The Inevitable Return of The Polis

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By Brendan Heard and Iásonas Lupus.

“It is more or less incontestable that the artistic production of medieval and renaissance Florence, with a population seventh that of contemporary Akron, Ohio, or a quarter of that of Croydon, was of greater value than that of the whole western world, with a population 7000 greater at least, for last seventy years.”
– Theodore Dalrymple

Choosing smaller and more fiercely individualized communities over larger, culturally uniform provinces feels like an evolutionary certainty, as it was once a mainstay of ancient times. A rising disparity in values and traditions make ‘rival outposts’ a likely and strange outcome of the insurance-salesman’s game of globalism, which professes to do the opposite. As such, it might be seen as a positive development. A parochial city state, one of many, is the naturally occurring human enclave of culture – a fertile petrie dish of unique systems. These varying citystates may inhabit regions which might be similar by common law, but wilfully exceptional, walled, introverted, and of self-intent, producing a creatively superior environment. The boundless, horizontal cancer-sprawl of urbanization would be forced to a minimum by the material reality of the wild badlands they will invariably become, in-between civlizational outposts. There will be a corporeal need for each polis to have a hard border wall and rules of differentiation, managed in a wholly different fashion than the urban outskirts of a modern city.

The institutions would be in close proximity to all inhabitants, and this exposes people to creative activity which encourages healthy social interactions within the polis. Having a sense of autonomous unity between these citizens increases the fortitude and free-thinking required for daringly creative pursuits. An atmosphere of innovation, free from what we have now (bureaucracies mandated by a distant, parasitical megapolitan).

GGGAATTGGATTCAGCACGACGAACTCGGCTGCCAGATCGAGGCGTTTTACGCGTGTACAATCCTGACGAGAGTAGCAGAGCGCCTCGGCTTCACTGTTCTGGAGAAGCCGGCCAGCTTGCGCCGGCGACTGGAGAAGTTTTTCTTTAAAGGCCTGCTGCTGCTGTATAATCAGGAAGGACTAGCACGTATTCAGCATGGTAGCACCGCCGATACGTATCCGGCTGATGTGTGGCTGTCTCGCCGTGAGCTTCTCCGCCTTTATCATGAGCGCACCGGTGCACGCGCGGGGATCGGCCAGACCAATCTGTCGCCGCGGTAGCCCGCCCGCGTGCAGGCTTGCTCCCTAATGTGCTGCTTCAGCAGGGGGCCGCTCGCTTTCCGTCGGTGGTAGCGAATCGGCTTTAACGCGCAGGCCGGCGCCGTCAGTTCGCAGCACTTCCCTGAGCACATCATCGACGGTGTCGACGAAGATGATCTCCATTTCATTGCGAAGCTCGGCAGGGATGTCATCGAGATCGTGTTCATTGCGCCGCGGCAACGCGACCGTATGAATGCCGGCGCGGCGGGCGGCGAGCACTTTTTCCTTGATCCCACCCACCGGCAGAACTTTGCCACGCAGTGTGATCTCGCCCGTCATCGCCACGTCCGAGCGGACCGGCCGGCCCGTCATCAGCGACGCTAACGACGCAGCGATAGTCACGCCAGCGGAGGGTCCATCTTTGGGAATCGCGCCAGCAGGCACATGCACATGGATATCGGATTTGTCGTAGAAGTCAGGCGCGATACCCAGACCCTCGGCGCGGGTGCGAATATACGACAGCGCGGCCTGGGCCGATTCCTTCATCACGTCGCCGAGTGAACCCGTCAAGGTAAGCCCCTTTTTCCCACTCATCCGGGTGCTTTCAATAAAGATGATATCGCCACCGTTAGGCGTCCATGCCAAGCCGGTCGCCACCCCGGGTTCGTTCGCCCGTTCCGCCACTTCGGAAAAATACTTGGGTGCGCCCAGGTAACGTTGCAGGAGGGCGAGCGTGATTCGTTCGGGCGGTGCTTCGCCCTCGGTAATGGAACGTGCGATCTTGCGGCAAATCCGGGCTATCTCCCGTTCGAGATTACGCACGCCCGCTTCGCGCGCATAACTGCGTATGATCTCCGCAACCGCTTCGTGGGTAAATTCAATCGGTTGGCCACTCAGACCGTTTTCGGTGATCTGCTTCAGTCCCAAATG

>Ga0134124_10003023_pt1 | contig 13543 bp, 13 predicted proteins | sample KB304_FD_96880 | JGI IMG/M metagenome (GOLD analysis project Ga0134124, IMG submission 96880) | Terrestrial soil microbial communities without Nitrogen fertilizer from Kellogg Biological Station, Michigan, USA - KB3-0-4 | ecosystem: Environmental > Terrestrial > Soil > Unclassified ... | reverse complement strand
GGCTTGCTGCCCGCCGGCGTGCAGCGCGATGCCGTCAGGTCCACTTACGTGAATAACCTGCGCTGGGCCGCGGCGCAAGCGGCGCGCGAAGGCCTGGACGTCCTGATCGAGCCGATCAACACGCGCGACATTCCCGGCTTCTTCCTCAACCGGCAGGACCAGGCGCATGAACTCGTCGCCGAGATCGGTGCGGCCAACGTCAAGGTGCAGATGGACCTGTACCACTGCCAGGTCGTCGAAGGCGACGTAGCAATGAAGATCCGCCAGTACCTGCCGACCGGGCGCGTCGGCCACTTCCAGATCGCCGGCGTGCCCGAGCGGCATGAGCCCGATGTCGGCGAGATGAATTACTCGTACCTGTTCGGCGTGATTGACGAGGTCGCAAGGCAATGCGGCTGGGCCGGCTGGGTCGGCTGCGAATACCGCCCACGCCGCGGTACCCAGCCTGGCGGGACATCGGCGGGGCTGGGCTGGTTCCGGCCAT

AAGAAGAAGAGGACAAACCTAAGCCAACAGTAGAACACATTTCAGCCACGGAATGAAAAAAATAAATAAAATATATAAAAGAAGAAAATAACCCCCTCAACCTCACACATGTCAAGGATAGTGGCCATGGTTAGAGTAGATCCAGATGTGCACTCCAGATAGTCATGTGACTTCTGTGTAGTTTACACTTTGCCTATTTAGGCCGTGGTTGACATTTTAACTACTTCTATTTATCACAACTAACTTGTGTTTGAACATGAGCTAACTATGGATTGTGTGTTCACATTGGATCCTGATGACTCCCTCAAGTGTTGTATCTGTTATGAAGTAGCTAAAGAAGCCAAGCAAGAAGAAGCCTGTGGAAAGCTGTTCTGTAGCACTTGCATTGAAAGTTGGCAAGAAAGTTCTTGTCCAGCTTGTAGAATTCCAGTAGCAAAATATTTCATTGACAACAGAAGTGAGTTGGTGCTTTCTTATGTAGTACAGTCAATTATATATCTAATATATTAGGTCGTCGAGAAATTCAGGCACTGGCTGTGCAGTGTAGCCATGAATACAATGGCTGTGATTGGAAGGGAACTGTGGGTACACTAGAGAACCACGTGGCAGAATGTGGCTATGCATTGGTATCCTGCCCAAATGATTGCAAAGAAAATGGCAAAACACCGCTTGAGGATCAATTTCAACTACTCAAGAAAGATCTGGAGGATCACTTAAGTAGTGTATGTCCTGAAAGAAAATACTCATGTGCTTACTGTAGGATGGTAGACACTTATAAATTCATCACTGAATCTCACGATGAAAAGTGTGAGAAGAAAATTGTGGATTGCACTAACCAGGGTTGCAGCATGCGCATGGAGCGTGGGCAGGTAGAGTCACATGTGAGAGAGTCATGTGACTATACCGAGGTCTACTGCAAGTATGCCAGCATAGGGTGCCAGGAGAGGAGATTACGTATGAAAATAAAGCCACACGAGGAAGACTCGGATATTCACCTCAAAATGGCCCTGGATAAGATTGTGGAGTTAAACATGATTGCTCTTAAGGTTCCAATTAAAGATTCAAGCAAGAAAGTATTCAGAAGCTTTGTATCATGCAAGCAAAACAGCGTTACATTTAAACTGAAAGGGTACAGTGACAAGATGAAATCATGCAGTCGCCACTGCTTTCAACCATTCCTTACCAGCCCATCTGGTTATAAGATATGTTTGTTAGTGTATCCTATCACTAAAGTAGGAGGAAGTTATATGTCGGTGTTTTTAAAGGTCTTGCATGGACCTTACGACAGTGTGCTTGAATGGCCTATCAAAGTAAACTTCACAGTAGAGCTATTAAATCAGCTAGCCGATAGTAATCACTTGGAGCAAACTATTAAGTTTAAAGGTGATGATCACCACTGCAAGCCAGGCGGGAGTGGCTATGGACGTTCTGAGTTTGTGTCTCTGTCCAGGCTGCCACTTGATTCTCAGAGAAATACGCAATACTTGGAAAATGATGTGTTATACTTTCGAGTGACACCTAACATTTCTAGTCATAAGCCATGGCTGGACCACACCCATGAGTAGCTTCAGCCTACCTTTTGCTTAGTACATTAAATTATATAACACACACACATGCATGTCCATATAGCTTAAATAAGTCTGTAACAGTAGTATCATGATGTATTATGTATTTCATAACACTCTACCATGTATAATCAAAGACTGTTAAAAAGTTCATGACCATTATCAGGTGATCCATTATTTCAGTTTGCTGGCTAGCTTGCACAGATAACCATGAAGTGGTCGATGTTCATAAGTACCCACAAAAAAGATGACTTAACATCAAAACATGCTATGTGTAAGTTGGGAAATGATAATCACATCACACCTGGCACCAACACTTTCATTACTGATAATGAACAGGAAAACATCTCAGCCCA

Rather than having the city-state designed around cars, citizens can use motorcycles and horses, and save cars for off-road explorations, and have armoured trains carrying travellers and freight across the badlands to friendly neighboring citystates. While the intermediate landscape might for a time still be a sort of ‘concrete jungle’, with only signs delineating one polis from another or the space between, over time the devastated and dangerous inter-urban hellscape will return to a genuine jungle.

As a city state’s population increases in size and density, it may be encouraged to colonize and settle in new regions and lands. Having large populations crammed into cities leads to a mass psychosis, a disintegration between communities, and a potential loss of decency. Without the centralized state, colonial endeavors can be opportunities to experiment with new cultural ideas and political organizations.

It is better to live dangerously, and be free, than to live in pure safety and comfort, and become enslaved by it. Danger and freedom provide opportunities for heroism and heroism leads to innovation. Modernity’s living leviathan denies heroic opportunities, offering only an illusory rat-race of ever-increasing comfort and safety. Those who are today all-consumed by this leviathan will find their genealogical future lies in the short-lived and brutish morass of the ‘urban wildlands’.

Forget unity! Everyone should divide by their deepest interests, and build walls around those interests. Mankind must regain this freedom to explore and create, even if our timeline-fate is confined within a darker yuga cycle.

In Italy for 30 years under the Borgias they had warfare, terror, murder, and bloodshed, but they produced Michelangelo, Leonardo da Vinci, and the Renaissance. In Switzerland they had brotherly love – they had 500 years of democracy and peace, and what did that produce? The cuckoo clock. See you later, Holly.
– Orson Welles, The Third Man

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